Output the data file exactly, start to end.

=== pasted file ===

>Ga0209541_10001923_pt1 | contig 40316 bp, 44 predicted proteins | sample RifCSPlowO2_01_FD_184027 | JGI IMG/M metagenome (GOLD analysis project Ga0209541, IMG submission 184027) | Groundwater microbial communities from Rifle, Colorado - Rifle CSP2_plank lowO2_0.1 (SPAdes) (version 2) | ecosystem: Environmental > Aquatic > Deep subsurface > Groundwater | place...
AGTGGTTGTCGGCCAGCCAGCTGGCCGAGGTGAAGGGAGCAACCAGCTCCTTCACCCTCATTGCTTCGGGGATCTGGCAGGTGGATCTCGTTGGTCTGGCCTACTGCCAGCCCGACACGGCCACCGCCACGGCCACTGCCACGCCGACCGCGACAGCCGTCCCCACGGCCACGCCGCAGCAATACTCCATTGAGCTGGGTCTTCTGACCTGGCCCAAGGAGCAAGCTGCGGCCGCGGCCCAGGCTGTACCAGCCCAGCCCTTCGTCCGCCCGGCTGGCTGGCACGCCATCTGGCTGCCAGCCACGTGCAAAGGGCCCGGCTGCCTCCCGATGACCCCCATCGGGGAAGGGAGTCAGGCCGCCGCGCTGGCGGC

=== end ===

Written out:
>Ga0209541_10001923_pt1 | contig 40316 bp, 44 predicted proteins | sample RifCSPlowO2_01_FD_184027 | JGI IMG/M metagenome (GOLD analysis project Ga0209541, IMG submission 184027) | Groundwater microbial communities from Rifle, Colorado - Rifle CSP2_plank lowO2_0.1 (SPAdes) (version 2) | ecosystem: Environmental > Aquatic > Deep subsurface > Groundwater | place...
AGTGGTTGTCGGCCAGCCAGCTGGCCGAGGTGAAGGGAGCAACCAGCTCCTTCACCCTCATTGCTTCGGGGATCTGGCAGGTGGATCTCGTTGGTCTGGCCTACTGCCAGCCCGACACGGCCACCGCCACGGCCACTGCCACGCCGACCGCGACAGCCGTCCCCACGGCCACGCCGCAGCAATACTCCATTGAGCTGGGTCTTCTGACCTGGCCCAAGGAGCAAGCTGCGGCCGCGGCCCAGGCTGTACCAGCCCAGCCCTTCGTCCGCCCGGCTGGCTGGCACGCCATCTGGCTGCCAGCCACGTGCAAAGGGCCCGGCTGCCTCCCGATGACCCCCATCGGGGAAGGGAGTCAGGCCGCCGCGCTGGCGGC